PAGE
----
Debt limit: U.S. outreach to banks, investors over possible default comes up empty
Obama administration officials have been privately exploring with major banks and foreign investors whether the government could devise a way to avoid a severe disruption in financial markets if the federal debt ceiling is not raised, according to several people familiar with the matter.
Officials have discussed suspending some domestic spending in order to make payments to investors in U.S. bonds — which include domestic pension funds and the Chinese government — and possibly selling assets such as gold.
But the message back from the market has been discouraging: The failure to pay any significant obligations would scare away investors and undermine the financial system.
The market concerns were underscored late Thursday when the credit-rating agency Standard & Poor’s announced there was a 50 percent chance it would downgrade the United States in the next three months — and perhaps as soon as the end of this month.
S&P said it was losing confidence that U.S. officials would raise the debt ceiling and also produce a plan to rein in the federal debt over the coming years. The agency said a failure to raise the debt ceiling would force the government to withhold payments to bond investors or sharply cut government spending, which could cripple the economy.
“The positions of the administration and the Republican leadership are still very far apart,” said John Chambers, S&P managing director. “The tone of the debate has made us wonder whether a compromise can be achieved.”
The Treasury discussions are part of emergency planning to deal with the fallout from a U.S. default that could occur Aug. 3 if President Obama and Congress do not strike an agreement to raise the federal limit on borrowing.
For the first time, the White House acknowledged Thursday that it had begun these preparations. Press secretary Jay Carney said that “it would be irresponsible not to” have a plan, without discussing specifics. But he said he remained confident that lawmakers would raise the limit.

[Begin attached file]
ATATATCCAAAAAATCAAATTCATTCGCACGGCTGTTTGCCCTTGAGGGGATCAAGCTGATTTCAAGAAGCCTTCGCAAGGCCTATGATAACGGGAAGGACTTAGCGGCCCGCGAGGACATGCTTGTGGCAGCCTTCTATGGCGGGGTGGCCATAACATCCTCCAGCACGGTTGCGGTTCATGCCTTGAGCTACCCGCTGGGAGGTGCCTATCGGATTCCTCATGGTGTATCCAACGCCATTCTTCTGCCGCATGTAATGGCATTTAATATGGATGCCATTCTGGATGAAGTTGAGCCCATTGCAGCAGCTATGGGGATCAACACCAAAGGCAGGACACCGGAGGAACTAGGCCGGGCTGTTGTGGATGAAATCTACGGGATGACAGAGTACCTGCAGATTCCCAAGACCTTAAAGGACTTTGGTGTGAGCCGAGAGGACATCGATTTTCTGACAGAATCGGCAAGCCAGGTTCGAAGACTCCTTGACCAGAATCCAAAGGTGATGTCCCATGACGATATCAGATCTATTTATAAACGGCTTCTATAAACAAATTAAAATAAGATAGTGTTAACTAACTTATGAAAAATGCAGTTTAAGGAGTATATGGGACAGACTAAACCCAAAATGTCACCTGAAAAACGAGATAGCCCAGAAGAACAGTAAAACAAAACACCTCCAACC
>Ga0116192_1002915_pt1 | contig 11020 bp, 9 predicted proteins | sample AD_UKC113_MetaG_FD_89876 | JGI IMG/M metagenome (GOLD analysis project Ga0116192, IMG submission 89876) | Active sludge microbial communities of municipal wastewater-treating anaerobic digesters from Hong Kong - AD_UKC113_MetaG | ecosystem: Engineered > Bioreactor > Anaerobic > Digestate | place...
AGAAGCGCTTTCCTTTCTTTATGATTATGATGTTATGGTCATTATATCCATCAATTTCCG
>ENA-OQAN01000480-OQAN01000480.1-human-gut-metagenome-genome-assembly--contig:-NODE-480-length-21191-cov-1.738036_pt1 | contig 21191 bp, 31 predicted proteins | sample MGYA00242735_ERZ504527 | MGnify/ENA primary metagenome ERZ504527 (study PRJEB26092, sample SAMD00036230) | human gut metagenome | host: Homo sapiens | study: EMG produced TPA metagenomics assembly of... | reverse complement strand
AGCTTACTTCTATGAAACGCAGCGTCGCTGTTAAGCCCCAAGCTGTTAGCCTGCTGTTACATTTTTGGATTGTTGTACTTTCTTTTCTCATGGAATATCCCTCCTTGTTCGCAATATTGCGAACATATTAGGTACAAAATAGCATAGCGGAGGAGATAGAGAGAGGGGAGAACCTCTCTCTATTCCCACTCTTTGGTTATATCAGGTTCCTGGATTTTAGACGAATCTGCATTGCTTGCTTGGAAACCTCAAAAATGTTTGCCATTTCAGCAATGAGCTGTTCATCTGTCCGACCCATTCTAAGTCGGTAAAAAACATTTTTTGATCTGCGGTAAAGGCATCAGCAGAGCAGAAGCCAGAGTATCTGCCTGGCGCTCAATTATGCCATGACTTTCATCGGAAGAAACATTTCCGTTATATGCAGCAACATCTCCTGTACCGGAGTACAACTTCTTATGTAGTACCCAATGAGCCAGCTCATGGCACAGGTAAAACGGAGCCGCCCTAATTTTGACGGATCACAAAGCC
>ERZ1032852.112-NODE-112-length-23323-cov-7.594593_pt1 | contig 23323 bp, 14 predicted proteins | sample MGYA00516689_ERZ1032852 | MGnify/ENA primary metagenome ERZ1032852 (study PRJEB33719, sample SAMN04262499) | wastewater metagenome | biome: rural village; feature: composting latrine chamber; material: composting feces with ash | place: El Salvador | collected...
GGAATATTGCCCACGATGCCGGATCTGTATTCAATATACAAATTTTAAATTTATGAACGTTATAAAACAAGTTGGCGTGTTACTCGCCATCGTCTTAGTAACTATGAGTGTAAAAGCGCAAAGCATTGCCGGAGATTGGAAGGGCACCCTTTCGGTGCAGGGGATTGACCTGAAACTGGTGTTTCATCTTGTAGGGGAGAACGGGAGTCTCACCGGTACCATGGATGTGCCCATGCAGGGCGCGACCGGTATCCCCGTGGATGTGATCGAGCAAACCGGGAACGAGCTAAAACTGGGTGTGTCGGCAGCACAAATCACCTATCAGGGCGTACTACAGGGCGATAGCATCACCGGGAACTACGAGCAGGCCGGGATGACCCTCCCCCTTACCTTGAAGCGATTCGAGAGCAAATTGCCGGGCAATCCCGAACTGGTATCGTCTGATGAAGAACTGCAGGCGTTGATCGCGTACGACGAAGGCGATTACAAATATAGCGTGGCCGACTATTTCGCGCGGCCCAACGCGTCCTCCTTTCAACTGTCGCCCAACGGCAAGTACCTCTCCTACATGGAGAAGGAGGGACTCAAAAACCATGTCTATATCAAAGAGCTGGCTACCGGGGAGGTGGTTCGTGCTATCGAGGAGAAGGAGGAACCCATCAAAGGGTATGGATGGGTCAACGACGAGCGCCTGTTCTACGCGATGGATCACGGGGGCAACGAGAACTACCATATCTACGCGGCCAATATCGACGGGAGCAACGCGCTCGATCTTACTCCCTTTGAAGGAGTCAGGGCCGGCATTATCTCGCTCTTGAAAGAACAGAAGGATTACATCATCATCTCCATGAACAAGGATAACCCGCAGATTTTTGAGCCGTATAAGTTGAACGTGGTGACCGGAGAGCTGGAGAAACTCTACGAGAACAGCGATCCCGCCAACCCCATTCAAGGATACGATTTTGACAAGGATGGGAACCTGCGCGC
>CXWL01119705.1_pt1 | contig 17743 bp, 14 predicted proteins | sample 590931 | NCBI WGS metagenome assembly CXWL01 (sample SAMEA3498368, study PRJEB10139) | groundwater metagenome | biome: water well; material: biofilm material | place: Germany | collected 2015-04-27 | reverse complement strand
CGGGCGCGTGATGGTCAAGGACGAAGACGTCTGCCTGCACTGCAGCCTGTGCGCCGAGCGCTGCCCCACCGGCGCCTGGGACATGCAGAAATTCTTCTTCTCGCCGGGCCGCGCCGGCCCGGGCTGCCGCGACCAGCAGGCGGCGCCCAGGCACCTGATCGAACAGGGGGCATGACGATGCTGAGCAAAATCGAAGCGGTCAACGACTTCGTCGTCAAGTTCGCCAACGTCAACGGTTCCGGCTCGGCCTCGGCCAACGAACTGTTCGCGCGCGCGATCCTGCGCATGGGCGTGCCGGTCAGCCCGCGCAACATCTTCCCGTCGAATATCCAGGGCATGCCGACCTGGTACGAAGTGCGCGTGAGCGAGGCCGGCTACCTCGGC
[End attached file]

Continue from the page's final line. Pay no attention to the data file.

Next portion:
The administration’s planning, described as preliminary, is picking up as markets begin to show signs of concern.
The statement by S&P followed a warning Wednesday from Moody’s Investor Services that the United States could face a downgrade if it does not raise the debt ceiling.
Also Thursday, the Chinese government, the largest investor in Treasury bonds, with more than $1 trillion in holdings, urged the United States to pay off its debts.
“We hope that the U.S. government adopts responsible policies and measures to guarantee the interests of investors,” Foreign Ministry spokesman Hong Lei said at a briefing in Beijing.
One widely tracked financial indicator suggested growing concern among investors about a potential default. A type of financial insurance that investors buy to protect against default jumped 7 percent, reaching its highest point since early 2010, when the government was still shaking off the effects of the financial crisis.
Still, the expectations of a default in the next year, as measured by “credit default swaps,” remained low, at a 1-in-2,000 chance, according to Dow Jones Newswires. That compares with 1-in-5 odds that Greece, already in the throes of a massive debt crisis, will default.
The debt ceiling stands at $14.3 trillion, and the Treasury Department says it will run out of money on Aug. 2.
The department is projected to face a $20 billion shortfall on Aug. 3 and must pay back $87 billion in debt on Aug. 4. And Aug. 15, Treasury must pay $29 billion interest to bond investors.
But Treasury officials are deeply concerned they will not be able to make any of these payments if the debt ceiling is not raised.
For weeks, officials have been holding talks with the largest U.S. banks and investment firms, major U.S. asset managers, and major investors in Asia, the Middle East and Europe. Officials have been raising possible ways of preserving the United States’ pristine credit rating if the debt ceiling is not raised.
These solutions, which were first aired on Capitol Hill by Republicans skeptical of the debt limit, include making interest payments on the debt while dramatically cutting domestic spending. Another idea Treasury officials have discussed is selling U.S. assets such as gold, mortgages or student loans. Investors were all deeply skeptical of the proposed responses, people familiar with the discussions said.
Administration officials were told that a default and downgrade would scare away investors, such as pension funds and money-market funds, that can invest in only the highest-quality bonds, the people said.
And asset sales could cause chaos in the markets for those assets; speculators might bid extremely low prices to buy the assets, knowing the country desperately needs the money.
Beyond the hazard posed by leaving the debt ceiling unchanged, S&P also said a failure by the White House and Congress to come up with a compromise that trims $4 trillion from the deficit could lead to a downgrade of the credit rating. Negotiations between the White House and Congress have focused on reductions of half that size.